Racist Policing Has Roots in Controlling Sex WorkHistorians in the News
tags: racism, Police, womens history, sex work
Sarah A. Seo is a professor at Columbia Law School and the author of Policing the Open Road.
Misdemeanors—minor offenses typically punishable by no more than a year in prison—account for more than 80 percent of criminal cases in the United States. In three large municipalities, just 4 percent of a typical police officer's shift is spent on violent crimes, while the majority of their time is devoted to duties like responding to traffic incidents or other disturbances, according to a 2020 New York Times analysis. So why are the police often portrayed, and imagined, as crime fighters?
This mismatch has done more than bolster the police’s public image; it has also served as a rationale for policy choices. Police are equipped with military-grade weapons acquired through federal programs. They are inappropriately trained to be warriors when they should be learning how to act as social workers or street-safety monitors. Unsurprisingly, officers adopt a battle-ready mindset when responding to domestic disturbances or conducting routine traffic stops, too often with devastating consequences.
The historian Anne Gray Fischer offers a surprising explanation for the disconnect between the myth and reality of policing in her book, The Streets Belong to Us: Sex, Race, and Police Power From Segregation to Gentrification. She argues that the “legal control of people’s bodies and their presumed sexual activities,” especially when it came to Black women, supported the notion that aggressively pursuing public-disorder offenses, such as disturbing the peace or urinating in public, would prevent more serious crimes. This is essentially the theory behind what is known today as “broken windows” policing, a key law-enforcement strategy. Fischer argues that it was the sexual policing of Black women that laid the legal groundwork for “mass misdemeanor policing” and legitimized the police’s broad powers to exercise discretion.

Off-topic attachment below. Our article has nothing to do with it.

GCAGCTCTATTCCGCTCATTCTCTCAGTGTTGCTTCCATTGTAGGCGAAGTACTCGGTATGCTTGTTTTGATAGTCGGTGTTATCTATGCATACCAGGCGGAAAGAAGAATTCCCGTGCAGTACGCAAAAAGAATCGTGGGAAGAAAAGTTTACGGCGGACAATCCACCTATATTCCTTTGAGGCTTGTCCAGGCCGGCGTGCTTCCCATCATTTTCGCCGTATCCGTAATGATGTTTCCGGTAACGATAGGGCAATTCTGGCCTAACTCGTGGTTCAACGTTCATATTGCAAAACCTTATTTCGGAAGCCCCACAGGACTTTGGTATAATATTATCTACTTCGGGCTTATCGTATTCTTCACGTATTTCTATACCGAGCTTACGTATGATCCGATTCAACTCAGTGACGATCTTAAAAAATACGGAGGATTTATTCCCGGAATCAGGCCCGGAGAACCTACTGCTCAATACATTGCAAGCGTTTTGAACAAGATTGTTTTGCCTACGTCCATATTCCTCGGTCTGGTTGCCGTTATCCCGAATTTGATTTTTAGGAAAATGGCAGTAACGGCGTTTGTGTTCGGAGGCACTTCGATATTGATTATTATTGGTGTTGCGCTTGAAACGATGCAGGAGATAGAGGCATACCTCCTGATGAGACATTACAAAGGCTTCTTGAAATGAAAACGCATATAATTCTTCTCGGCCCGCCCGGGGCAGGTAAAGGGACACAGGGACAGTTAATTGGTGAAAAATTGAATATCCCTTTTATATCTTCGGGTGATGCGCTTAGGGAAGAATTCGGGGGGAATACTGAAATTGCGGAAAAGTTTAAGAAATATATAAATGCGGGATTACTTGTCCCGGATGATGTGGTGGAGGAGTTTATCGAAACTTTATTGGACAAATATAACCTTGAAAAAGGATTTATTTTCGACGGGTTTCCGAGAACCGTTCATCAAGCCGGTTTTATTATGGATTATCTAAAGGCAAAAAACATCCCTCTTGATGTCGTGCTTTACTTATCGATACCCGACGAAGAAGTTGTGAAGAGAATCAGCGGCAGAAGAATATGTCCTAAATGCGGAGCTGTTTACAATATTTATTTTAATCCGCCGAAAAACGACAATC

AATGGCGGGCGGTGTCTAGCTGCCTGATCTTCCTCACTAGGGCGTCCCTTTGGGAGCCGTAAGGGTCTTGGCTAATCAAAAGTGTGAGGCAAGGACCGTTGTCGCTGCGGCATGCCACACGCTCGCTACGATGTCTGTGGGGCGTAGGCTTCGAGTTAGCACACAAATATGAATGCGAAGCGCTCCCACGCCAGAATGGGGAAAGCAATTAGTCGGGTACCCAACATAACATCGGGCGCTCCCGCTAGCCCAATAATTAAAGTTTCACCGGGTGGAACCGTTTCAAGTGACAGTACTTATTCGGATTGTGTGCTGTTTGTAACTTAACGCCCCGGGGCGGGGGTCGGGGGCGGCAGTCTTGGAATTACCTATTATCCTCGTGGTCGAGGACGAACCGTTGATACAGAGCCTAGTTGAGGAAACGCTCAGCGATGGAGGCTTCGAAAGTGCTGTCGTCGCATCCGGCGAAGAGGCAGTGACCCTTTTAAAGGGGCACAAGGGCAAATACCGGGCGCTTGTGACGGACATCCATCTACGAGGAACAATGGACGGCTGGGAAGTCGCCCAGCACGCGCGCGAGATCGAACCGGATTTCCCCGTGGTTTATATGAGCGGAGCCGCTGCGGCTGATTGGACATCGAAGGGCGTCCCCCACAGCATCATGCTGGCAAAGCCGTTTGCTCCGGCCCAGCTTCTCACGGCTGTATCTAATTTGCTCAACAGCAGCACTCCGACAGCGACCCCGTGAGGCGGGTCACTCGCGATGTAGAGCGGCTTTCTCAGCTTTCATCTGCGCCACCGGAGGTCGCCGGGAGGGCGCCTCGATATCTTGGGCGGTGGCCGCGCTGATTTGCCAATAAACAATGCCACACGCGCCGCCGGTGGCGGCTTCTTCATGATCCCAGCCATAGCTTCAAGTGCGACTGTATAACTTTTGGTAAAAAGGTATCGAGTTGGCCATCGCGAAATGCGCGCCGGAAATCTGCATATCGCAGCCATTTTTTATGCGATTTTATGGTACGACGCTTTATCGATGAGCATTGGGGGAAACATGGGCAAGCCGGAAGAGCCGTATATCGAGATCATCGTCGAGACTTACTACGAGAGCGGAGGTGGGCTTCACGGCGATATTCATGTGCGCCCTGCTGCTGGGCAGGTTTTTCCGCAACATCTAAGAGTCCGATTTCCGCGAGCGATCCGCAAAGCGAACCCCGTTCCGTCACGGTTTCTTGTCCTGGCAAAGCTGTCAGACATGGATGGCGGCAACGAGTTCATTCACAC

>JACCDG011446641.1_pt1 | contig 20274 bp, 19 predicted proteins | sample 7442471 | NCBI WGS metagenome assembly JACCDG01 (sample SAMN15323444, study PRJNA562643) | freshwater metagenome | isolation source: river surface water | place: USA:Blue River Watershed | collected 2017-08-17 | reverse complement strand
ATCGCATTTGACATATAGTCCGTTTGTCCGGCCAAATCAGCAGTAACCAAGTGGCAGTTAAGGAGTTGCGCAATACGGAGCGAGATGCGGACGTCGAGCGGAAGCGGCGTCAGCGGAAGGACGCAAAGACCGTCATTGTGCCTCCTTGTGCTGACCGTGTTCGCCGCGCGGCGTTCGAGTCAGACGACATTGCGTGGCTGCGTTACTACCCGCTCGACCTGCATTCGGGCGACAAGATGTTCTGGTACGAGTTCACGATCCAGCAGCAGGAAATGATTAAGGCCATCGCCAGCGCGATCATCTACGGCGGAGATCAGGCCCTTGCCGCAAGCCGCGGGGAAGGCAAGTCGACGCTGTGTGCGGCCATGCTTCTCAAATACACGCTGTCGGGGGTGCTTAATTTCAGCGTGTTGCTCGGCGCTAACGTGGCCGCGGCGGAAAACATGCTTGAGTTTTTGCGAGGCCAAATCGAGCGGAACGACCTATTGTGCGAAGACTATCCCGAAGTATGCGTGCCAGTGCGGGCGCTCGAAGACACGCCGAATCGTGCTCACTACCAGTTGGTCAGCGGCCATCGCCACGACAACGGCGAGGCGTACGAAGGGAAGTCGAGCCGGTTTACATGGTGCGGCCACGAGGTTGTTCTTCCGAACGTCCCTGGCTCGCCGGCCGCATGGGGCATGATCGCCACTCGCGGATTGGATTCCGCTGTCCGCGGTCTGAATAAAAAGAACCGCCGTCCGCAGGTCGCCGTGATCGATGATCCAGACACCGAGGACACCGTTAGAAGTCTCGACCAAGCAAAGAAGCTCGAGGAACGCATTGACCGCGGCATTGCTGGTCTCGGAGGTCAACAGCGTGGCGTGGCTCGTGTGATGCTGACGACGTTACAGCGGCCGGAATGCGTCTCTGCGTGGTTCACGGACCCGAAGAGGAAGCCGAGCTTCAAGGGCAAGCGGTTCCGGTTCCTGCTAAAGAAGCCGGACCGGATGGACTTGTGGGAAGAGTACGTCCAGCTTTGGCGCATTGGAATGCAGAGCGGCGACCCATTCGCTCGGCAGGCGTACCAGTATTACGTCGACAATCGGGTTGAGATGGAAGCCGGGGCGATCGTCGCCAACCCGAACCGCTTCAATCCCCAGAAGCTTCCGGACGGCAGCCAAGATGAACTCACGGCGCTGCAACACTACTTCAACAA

The history that Fischer traces in her book is revelatory for several reasons. Most accounts of crime and punishment focus on men, particularly Black men, not women. Sex work itself wasn’t widely criminalized until the early 20th century, when moral crusaders, alarmed by unfounded fears that white women were being forced into prostitution, banded together to abolish what they called “white slavery.” As the term suggests, officials at the time were not concerned with the degradation of Black women, who were arrested for prostitution at far lower rates than their white counterparts. Moreover, many police leaders maintained that vice wasn’t a real crime, and didn’t prioritize morals enforcement. The Streets Belong to Us shows how dramatically attitudes toward vice and crime changed over the course of the past century.
According to Fischer, two trends coincided in the mid-20th century that turned law enforcement’s attention to Black women’s sexuality. First, white people in cities throughout the country decamped to the suburbs, so by 1965, many urban areas had large Black populations. Second, sexual mores loosened up, requiring the revision of Progressive-era laws that had criminalized nonmarital sex, “with or without hire.” As a result, a new distinction emerged between legal and illegal sexual conduct based on race. For middle-class white women, sex outside of marriage tended to be understood as a private activity and decriminalized (albeit considered a psychological disorder), whereas for Black women, who were associated with the “ghetto” or “slum,” it remained criminalized and came to be seen as an example of public disorder.
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